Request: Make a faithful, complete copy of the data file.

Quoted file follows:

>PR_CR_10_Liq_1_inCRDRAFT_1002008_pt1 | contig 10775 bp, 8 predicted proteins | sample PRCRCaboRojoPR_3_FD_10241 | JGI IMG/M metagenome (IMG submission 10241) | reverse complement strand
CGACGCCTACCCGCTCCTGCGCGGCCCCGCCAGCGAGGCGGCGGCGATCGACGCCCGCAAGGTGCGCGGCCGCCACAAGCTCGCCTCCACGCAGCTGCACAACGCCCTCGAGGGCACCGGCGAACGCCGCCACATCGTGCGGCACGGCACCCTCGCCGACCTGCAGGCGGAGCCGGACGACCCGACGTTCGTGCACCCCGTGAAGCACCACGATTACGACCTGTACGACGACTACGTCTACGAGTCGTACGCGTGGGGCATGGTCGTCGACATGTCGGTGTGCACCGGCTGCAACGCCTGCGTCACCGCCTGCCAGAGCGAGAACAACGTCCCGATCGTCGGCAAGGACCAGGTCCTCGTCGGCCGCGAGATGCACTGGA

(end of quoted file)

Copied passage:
>PR_CR_10_Liq_1_inCRDRAFT_1002008_pt1 | contig 10775 bp, 8 predicted proteins | sample PRCRCaboRojoPR_3_FD_10241 | JGI IMG/M metagenome (IMG submission 10241) | reverse complement strand
CGACGCCTACCCGCTCCTGCGCGGCCCCGCCAGCGAGGCGGCGGCGATCGACGCCCGCAAGGTGCGCGGCCGCCACAAGCTCGCCTCCACGCAGCTGCACAACGCCCTCGAGGGCACCGGCGAACGCCGCCACATCGTGCGGCACGGCACCCTCGCCGACCTGCAGGCGGAGCCGGACGACCCGACGTTCGTGCACCCCGTGAAGCACCACGATTACGACCTGTACGACGACTACGTCTACGAGTCGTACGCGTGGGGCATGGTCGTCGACATGTCGGTGTGCACCGGCTGCAACGCCTGCGTCACCGCCTGCCAGAGCGAGAACAACGTCCCGATCGTCGGCAAGGACCAGGTCCTCGTCGGCCGCGAGATGCACTGGA